thrusted them beyond mediocrity -
and hopefully emancipated them
from the crippling genre of "Southern
rock."
- Katie Gentile

Stevie Wonder -
In Square Circle
(Tamla)
For somebody who hasn't released
an album in about four years, Stevie
has done awfully well. His "Ebony
and Ivory" single with Paul McCar-
tney three years ago (can it have been
that long?) was a smash, and he
pulled in a hit last year - as well as
an Academy Award - with the
sugary "I Just Called to Say I Love
You" from The Woman in Red soun-
dtrack.
And yet, with the phenomenal suc-
cess of Michael Jackson's Thriller,
he's been knocked off the perch as the
number one Motown child. Never
mind that Jackson can't hold a
sequined glove to Stevie for sen-
sitivity or subtlety, the man sold 15
million copies of his record.
So here's Stevie, and he's com-
pletely unflustered. He needed a good
album to prove his sabbatical wasn't
permanent burnout, and he's got
one: no gimmicks, no saccharine
hooks, just the same good music he's

been putting out since long before
Jackson had his nose fixed.
Wonder remains a genius with a
synthesizer. Now that we are thank-
fully moving from a time when every
band that could afford it (read Soft
Cell, et. al.) threw in a synth, into an
era of intelligent synthetic sound (like
the Eurythmics), it's refreshing to
hear someone who hasn't forgotten
that music can still sound nice.
As far as composition goes, Wonder
hasn't slipped a notch. He seems less
to write songs than to carve them out
of the music he hears all around him.
He tried to explain some of that in the
mid '70s; here he's just doing it.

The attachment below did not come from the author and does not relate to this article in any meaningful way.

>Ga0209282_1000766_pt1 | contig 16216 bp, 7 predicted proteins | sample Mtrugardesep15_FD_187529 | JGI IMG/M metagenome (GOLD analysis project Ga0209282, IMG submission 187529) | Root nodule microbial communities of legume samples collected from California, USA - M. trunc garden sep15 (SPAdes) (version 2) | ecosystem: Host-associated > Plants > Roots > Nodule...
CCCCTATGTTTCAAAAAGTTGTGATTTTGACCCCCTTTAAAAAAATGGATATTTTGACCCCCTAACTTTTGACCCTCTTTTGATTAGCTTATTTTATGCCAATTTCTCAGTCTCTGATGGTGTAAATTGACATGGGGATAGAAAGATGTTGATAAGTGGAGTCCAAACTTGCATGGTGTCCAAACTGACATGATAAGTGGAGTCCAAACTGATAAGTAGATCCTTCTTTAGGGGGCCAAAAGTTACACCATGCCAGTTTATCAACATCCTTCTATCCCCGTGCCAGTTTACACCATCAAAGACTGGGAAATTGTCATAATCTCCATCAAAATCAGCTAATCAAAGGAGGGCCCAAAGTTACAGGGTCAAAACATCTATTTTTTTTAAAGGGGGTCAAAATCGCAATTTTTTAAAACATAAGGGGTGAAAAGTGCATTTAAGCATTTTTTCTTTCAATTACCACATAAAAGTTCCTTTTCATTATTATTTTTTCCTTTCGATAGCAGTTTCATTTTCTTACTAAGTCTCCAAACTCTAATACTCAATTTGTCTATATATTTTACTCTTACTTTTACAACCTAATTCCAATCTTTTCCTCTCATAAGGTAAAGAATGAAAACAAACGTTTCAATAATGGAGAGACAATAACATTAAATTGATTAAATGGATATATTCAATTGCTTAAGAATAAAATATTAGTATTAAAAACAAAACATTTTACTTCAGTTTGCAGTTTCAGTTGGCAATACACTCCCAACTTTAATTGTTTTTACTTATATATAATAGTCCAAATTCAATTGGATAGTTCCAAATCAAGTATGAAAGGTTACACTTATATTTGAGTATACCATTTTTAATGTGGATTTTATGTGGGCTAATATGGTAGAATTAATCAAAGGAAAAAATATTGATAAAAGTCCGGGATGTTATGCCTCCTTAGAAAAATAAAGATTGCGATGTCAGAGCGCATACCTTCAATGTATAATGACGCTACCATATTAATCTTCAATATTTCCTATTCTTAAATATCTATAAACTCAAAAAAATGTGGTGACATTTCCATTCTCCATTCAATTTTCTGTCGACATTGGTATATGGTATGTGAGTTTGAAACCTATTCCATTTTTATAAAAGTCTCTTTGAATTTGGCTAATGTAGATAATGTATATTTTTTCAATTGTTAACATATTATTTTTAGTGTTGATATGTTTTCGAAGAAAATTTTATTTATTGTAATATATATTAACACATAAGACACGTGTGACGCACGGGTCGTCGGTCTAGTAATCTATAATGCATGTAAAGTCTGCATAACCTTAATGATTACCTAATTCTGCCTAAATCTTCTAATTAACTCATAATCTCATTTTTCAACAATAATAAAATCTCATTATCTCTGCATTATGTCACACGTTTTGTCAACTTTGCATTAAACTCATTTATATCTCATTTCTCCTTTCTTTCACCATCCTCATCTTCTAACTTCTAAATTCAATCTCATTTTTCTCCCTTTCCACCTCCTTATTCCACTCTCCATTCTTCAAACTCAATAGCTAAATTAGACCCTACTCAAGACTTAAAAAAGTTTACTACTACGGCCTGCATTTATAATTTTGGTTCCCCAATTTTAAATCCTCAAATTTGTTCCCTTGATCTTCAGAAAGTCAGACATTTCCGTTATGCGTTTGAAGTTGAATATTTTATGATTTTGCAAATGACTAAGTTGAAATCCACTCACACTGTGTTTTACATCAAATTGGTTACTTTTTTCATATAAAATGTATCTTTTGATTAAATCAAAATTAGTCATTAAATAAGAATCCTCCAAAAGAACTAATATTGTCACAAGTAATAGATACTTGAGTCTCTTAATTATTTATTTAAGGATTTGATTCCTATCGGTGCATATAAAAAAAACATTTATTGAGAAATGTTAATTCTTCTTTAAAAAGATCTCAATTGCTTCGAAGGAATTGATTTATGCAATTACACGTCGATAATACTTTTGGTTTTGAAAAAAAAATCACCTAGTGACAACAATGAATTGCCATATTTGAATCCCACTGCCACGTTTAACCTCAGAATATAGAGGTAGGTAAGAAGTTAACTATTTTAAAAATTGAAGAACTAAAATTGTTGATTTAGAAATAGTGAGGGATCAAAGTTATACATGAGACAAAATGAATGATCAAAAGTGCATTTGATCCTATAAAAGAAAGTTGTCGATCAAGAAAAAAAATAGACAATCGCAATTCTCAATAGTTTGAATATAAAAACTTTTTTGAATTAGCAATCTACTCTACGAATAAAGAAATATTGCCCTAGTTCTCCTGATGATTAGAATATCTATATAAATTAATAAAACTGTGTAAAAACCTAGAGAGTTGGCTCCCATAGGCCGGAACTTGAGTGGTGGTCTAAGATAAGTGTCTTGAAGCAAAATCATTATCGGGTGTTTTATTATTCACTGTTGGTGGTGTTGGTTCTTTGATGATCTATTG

It's tough to tell, but some of these
songs may actually rank with Stevie's
best. (And that's no small com-
pliment.) The vanguard single "Part-
Time Lover" and "Stranger on the
Shore of Love" are both engaging
without being syrupy. But the
strongest cut is probably
"Whereabouts" which seems another
timeless gem from the Motown mine.
But Wonder's finest talent is still his
voice. He's singing here as well as
ever, and thankfully he's discarded
the vocoder from "I Just Called to
Say I Love You."
What we have is vintage Stevie
from a rested artist who promises to
stay as strong as he was at age 15 long
after Michael Jackson takes to
wearing street clothes.

FRIDAY
The Ark - (761-1451) - The RFD
Boys, the Robin Flower Band, and
North Country Grass are featured in
the Bluegrass Jamboree.
Bird of Paradise - (662-8310)
The Jeff Kressler Trio features jazz
vocalist Patty Richards.
The Blind Pig - (996-8555)
Thrill to the wild rockabilly sounds
of Tracy Lee and the Leonards.
The Earle - (994-0211) - The jazz
ensemble of Rick Burgess and Patty
O'Connor is featured tonight.